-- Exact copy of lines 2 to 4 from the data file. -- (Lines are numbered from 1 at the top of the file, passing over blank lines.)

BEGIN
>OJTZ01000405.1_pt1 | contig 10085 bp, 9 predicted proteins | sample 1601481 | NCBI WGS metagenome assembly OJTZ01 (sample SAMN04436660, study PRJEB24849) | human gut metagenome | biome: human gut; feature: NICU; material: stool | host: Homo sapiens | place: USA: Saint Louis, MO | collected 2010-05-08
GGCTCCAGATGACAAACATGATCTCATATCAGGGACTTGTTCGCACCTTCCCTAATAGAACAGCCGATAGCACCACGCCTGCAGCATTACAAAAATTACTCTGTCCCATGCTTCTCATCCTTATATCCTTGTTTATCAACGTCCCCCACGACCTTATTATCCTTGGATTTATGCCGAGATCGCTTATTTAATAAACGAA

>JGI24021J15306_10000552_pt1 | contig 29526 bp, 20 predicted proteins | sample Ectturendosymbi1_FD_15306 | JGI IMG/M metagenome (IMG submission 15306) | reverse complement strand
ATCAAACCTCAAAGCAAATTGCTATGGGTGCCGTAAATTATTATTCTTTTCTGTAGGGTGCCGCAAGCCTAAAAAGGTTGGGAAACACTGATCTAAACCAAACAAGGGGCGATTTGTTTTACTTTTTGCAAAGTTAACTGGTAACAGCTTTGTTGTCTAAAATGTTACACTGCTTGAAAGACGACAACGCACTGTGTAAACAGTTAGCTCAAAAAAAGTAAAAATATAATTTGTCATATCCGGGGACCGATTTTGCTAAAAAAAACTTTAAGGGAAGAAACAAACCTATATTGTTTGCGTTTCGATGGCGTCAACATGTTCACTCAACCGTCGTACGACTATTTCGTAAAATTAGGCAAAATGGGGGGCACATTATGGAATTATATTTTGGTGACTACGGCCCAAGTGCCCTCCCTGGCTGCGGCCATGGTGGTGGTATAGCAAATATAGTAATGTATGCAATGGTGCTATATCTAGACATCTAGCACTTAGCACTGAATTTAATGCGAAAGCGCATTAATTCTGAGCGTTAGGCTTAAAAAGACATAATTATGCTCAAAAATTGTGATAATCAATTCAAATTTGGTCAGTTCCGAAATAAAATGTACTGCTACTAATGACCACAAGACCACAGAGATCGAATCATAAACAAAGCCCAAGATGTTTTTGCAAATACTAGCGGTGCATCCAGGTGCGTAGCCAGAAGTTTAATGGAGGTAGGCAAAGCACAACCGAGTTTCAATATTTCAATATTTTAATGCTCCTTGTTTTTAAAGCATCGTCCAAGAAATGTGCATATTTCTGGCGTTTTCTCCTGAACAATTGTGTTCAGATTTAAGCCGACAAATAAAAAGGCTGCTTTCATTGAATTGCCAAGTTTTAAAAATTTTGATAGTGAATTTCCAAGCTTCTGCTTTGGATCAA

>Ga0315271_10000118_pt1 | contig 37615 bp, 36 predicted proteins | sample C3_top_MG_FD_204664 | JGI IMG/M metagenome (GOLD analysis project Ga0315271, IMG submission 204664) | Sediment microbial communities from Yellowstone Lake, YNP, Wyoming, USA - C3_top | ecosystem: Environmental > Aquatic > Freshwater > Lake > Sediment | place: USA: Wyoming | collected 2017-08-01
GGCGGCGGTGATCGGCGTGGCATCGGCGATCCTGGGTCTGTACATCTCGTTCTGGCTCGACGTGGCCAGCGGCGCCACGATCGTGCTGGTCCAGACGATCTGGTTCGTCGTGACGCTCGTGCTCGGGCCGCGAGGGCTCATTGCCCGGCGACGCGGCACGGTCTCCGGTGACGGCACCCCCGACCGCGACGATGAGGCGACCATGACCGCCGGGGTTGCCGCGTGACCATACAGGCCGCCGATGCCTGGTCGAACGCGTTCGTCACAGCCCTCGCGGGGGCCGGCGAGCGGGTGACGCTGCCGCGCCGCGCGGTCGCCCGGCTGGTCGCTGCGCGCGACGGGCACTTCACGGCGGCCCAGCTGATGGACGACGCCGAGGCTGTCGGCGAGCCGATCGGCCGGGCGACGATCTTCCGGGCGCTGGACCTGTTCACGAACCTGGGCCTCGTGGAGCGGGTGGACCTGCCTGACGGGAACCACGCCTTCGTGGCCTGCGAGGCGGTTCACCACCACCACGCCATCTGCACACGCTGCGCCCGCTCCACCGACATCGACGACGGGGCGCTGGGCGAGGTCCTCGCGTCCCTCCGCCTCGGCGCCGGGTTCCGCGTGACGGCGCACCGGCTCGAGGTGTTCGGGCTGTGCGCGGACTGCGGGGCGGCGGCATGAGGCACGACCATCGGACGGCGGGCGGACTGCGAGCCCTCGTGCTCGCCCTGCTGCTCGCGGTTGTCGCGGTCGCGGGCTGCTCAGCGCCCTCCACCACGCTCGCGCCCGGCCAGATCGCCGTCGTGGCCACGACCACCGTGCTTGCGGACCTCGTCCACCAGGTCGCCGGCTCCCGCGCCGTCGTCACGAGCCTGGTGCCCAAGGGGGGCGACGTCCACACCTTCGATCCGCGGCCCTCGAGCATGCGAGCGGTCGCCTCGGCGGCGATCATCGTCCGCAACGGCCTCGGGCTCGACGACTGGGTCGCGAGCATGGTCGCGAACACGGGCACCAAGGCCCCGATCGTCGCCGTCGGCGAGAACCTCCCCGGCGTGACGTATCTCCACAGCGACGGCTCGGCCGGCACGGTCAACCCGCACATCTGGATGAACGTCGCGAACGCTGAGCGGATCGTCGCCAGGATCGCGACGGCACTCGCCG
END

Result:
GGCTCCAGATGACAAACATGATCTCATATCAGGGACTTGTTCGCACCTTCCCTAATAGAACAGCCGATAGCACCACGCCTGCAGCATTACAAAAATTACTCTGTCCCATGCTTCTCATCCTTATATCCTTGTTTATCAACGTCCCCCACGACCTTATTATCCTTGGATTTATGCCGAGATCGCTTATTTAATAAACGAA

>JGI24021J15306_10000552_pt1 | contig 29526 bp, 20 predicted proteins | sample Ectturendosymbi1_FD_15306 | JGI IMG/M metagenome (IMG submission 15306) | reverse complement strand
ATCAAACCTCAAAGCAAATTGCTATGGGTGCCGTAAATTATTATTCTTTTCTGTAGGGTGCCGCAAGCCTAAAAAGGTTGGGAAACACTGATCTAAACCAAACAAGGGGCGATTTGTTTTACTTTTTGCAAAGTTAACTGGTAACAGCTTTGTTGTCTAAAATGTTACACTGCTTGAAAGACGACAACGCACTGTGTAAACAGTTAGCTCAAAAAAAGTAAAAATATAATTTGTCATATCCGGGGACCGATTTTGCTAAAAAAAACTTTAAGGGAAGAAACAAACCTATATTGTTTGCGTTTCGATGGCGTCAACATGTTCACTCAACCGTCGTACGACTATTTCGTAAAATTAGGCAAAATGGGGGGCACATTATGGAATTATATTTTGGTGACTACGGCCCAAGTGCCCTCCCTGGCTGCGGCCATGGTGGTGGTATAGCAAATATAGTAATGTATGCAATGGTGCTATATCTAGACATCTAGCACTTAGCACTGAATTTAATGCGAAAGCGCATTAATTCTGAGCGTTAGGCTTAAAAAGACATAATTATGCTCAAAAATTGTGATAATCAATTCAAATTTGGTCAGTTCCGAAATAAAATGTACTGCTACTAATGACCACAAGACCACAGAGATCGAATCATAAACAAAGCCCAAGATGTTTTTGCAAATACTAGCGGTGCATCCAGGTGCGTAGCCAGAAGTTTAATGGAGGTAGGCAAAGCACAACCGAGTTTCAATATTTCAATATTTTAATGCTCCTTGTTTTTAAAGCATCGTCCAAGAAATGTGCATATTTCTGGCGTTTTCTCCTGAACAATTGTGTTCAGATTTAAGCCGACAAATAAAAAGGCTGCTTTCATTGAATTGCCAAGTTTTAAAAATTTTGATAGTGAATTTCCAAGCTTCTGCTTTGGATCAA